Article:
Advances in hybrid organic/inorganic architectures for optoelectronics can be achieved by understanding how the atomic and electronic degrees of freedom cooperate or compete to yield the desired functional properties. Here, how work function changes are modulated by the structure of the organic components in model hybrid systems is shown. Two cyano-quinodimethane derivatives (F4-TCNQ and F6-TCNNQ), which are strong electron-acceptor molecules, adsorbed on H-Si(111) are considered. From systematic structure searches employing the range-separated hybrid HSE06 functional including many-body van der Waals (vdW) contributions, it is predicted that, despite their similar composition, these molecules adsorb with significantly different densely packed geometries in the first layer, due to strong intermolecular interaction. F6-TCNNQ shows a much stronger intralayer interaction (primarily due to vdW contributions) than F4-TCNQ in multilayered structures. The densely packed geometries induce a large interface-charge rearrangement that results in a work function increase of 1.11 and 1.76 eV for F4-TCNQ and F6-TCNNQ, respectively. Nuclear fluctuations at room temperature produce a wide distribution of work function values, well-modeled by a normal distribution with σ = 0.17 eV. These findings are corroborated with experimental evidence of pronounced island formation for F6-TCNNQ on H-Si(111) and with the agreement of trends between predicted and measured work function changes.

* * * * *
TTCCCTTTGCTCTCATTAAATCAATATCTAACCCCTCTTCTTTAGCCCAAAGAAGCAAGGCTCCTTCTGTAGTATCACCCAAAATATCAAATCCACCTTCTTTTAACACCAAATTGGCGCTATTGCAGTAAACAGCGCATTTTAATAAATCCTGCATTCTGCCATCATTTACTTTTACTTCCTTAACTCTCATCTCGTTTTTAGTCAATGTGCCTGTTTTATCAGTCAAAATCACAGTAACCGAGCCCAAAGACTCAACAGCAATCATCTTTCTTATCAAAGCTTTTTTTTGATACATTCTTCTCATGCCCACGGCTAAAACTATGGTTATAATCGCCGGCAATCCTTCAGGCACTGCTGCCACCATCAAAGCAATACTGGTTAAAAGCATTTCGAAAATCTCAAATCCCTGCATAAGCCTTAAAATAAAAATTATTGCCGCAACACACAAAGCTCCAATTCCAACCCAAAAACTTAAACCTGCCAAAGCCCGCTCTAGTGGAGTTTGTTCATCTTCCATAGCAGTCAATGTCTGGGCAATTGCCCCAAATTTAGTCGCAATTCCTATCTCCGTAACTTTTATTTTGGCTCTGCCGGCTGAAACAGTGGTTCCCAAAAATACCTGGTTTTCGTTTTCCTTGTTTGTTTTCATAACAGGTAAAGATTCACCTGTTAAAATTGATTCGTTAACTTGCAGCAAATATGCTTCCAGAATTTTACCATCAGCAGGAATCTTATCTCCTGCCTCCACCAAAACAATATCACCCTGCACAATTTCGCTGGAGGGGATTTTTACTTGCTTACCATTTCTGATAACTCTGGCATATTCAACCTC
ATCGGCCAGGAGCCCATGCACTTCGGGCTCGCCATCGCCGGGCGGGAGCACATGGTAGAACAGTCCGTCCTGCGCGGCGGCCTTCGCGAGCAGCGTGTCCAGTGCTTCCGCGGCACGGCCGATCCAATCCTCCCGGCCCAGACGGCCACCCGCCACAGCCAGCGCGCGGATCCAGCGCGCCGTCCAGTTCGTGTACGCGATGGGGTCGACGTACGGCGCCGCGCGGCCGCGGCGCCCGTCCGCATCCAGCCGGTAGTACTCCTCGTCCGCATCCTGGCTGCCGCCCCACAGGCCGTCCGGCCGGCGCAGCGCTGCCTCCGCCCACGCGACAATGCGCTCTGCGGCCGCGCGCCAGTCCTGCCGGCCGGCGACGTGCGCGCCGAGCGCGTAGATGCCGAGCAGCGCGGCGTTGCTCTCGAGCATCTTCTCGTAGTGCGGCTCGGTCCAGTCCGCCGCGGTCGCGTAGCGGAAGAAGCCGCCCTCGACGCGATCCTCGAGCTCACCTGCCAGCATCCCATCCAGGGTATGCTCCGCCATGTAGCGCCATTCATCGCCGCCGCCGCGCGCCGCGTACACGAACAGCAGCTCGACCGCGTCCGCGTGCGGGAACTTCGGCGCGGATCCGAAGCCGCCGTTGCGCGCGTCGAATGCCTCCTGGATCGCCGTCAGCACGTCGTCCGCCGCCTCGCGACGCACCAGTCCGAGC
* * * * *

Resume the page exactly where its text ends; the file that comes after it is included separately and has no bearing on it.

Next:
- charge distribution
- density functional theory
- hybrid inorganic/organic materials
- packing density
- work function change